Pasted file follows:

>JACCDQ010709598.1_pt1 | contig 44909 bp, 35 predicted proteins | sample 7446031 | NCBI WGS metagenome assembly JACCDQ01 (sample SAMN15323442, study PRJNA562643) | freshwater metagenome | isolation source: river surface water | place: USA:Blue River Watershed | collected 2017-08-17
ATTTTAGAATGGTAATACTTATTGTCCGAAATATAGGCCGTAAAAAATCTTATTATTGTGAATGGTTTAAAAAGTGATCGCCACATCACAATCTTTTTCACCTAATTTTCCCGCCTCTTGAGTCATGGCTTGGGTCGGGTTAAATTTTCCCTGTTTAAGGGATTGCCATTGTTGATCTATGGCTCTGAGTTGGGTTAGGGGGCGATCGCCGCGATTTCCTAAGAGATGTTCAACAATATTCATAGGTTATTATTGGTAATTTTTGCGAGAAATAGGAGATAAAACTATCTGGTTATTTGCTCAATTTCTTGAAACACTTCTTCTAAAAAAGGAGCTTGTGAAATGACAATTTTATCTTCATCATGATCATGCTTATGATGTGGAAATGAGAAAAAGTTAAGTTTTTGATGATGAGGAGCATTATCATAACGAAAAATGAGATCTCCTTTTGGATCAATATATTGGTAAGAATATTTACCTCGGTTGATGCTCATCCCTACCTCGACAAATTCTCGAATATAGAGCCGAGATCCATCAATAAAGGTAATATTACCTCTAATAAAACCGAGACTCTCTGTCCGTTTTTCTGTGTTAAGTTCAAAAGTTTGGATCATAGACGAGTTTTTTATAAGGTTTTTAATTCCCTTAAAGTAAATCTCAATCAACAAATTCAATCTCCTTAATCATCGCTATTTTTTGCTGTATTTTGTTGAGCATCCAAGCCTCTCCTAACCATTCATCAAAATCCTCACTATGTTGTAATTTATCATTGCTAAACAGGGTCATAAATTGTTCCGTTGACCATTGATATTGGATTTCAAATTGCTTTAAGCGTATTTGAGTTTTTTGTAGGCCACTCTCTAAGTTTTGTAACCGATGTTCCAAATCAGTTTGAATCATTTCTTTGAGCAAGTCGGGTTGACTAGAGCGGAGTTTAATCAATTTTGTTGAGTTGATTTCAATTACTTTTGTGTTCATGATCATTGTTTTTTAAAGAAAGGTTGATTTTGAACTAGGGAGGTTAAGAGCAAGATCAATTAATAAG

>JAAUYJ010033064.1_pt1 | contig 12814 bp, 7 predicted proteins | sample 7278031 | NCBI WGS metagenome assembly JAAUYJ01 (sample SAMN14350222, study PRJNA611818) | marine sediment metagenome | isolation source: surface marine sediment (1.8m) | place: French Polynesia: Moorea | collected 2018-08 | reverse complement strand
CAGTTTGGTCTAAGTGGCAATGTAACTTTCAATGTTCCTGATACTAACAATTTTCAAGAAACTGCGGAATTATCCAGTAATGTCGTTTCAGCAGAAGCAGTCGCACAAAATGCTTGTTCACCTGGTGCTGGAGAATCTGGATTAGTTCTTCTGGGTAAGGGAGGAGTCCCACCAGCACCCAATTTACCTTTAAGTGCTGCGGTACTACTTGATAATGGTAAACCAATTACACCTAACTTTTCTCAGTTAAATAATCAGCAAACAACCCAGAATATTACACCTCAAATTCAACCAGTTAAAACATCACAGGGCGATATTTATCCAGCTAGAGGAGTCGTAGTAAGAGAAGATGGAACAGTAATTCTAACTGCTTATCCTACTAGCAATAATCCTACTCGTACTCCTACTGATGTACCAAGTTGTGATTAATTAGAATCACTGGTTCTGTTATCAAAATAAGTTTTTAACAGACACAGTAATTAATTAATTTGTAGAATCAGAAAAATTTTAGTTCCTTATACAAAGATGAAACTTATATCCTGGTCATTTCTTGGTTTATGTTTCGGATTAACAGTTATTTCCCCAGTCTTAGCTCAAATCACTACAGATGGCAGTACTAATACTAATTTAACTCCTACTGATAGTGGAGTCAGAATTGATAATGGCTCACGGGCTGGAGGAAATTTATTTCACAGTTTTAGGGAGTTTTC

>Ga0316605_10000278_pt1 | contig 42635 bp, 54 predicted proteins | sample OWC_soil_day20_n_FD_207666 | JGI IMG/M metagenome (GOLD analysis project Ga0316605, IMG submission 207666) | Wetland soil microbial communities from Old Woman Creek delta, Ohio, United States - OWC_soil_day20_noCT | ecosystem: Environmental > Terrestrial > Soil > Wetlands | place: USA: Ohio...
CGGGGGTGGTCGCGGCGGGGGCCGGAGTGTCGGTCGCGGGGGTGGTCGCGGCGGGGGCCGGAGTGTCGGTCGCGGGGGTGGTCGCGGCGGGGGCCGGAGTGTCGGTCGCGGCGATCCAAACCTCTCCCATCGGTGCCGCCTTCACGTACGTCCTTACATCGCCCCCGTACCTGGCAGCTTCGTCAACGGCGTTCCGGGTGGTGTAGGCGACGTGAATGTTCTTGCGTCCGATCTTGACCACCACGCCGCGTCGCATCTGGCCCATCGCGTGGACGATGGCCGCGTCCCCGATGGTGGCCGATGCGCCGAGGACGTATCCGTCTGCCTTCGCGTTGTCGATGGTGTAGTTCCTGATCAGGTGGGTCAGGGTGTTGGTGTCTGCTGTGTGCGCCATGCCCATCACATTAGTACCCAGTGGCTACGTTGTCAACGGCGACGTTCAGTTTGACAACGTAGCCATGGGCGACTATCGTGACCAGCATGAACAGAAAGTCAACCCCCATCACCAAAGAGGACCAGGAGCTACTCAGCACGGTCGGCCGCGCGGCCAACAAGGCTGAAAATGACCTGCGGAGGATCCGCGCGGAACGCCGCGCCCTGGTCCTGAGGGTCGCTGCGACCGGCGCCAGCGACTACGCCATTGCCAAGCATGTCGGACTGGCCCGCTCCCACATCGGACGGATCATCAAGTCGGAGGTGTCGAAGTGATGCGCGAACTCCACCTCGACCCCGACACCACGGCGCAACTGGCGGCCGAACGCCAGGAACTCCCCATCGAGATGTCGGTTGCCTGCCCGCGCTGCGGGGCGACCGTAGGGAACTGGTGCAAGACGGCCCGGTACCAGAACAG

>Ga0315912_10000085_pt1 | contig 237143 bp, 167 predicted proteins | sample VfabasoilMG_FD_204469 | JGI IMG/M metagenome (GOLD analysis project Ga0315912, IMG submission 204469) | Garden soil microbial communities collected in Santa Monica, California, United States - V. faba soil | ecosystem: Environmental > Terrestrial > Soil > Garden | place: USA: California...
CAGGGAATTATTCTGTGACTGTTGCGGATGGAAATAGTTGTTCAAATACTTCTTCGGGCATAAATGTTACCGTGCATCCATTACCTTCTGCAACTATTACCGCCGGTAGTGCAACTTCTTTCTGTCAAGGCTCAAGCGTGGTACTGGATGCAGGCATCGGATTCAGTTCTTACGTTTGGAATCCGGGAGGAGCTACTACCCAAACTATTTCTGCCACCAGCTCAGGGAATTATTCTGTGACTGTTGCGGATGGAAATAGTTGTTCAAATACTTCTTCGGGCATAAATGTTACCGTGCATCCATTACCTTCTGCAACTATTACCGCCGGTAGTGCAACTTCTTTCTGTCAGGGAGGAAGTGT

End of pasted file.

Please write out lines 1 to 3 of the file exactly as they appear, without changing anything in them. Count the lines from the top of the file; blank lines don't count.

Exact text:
>JACCDQ010709598.1_pt1 | contig 44909 bp, 35 predicted proteins | sample 7446031 | NCBI WGS metagenome assembly JACCDQ01 (sample SAMN15323442, study PRJNA562643) | freshwater metagenome | isolation source: river surface water | place: USA:Blue River Watershed | collected 2017-08-17
ATTTTAGAATGGTAATACTTATTGTCCGAAATATAGGCCGTAAAAAATCTTATTATTGTGAATGGTTTAAAAAGTGATCGCCACATCACAATCTTTTTCACCTAATTTTCCCGCCTCTTGAGTCATGGCTTGGGTCGGGTTAAATTTTCCCTGTTTAAGGGATTGCCATTGTTGATCTATGGCTCTGAGTTGGGTTAGGGGGCGATCGCCGCGATTTCCTAAGAGATGTTCAACAATATTCATAGGTTATTATTGGTAATTTTTGCGAGAAATAGGAGATAAAACTATCTGGTTATTTGCTCAATTTCTTGAAACACTTCTTCTAAAAAAGGAGCTTGTGAAATGACAATTTTATCTTCATCATGATCATGCTTATGATGTGGAAATGAGAAAAAGTTAAGTTTTTGATGATGAGGAGCATTATCATAACGAAAAATGAGATCTCCTTTTGGATCAATATATTGGTAAGAATATTTACCTCGGTTGATGCTCATCCCTACCTCGACAAATTCTCGAATATAGAGCCGAGATCCATCAATAAAGGTAATATTACCTCTAATAAAACCGAGACTCTCTGTCCGTTTTTCTGTGTTAAGTTCAAAAGTTTGGATCATAGACGAGTTTTTTATAAGGTTTTTAATTCCCTTAAAGTAAATCTCAATCAACAAATTCAATCTCCTTAATCATCGCTATTTTTTGCTGTATTTTGTTGAGCATCCAAGCCTCTCCTAACCATTCATCAAAATCCTCACTATGTTGTAATTTATCATTGCTAAACAGGGTCATAAATTGTTCCGTTGACCATTGATATTGGATTTCAAATTGCTTTAAGCGTATTTGAGTTTTTTGTAGGCCACTCTCTAAGTTTTGTAACCGATGTTCCAAATCAGTTTGAATCATTTCTTTGAGCAAGTCGGGTTGACTAGAGCGGAGTTTAATCAATTTTGTTGAGTTGATTTCAATTACTTTTGTGTTCATGATCATTGTTTTTTAAAGAAAGGTTGATTTTGAACTAGGGAGGTTAAGAGCAAGATCAATTAATAAG

>JAAUYJ010033064.1_pt1 | contig 12814 bp, 7 predicted proteins | sample 7278031 | NCBI WGS metagenome assembly JAAUYJ01 (sample SAMN14350222, study PRJNA611818) | marine sediment metagenome | isolation source: surface marine sediment (1.8m) | place: French Polynesia: Moorea | collected 2018-08 | reverse complement strand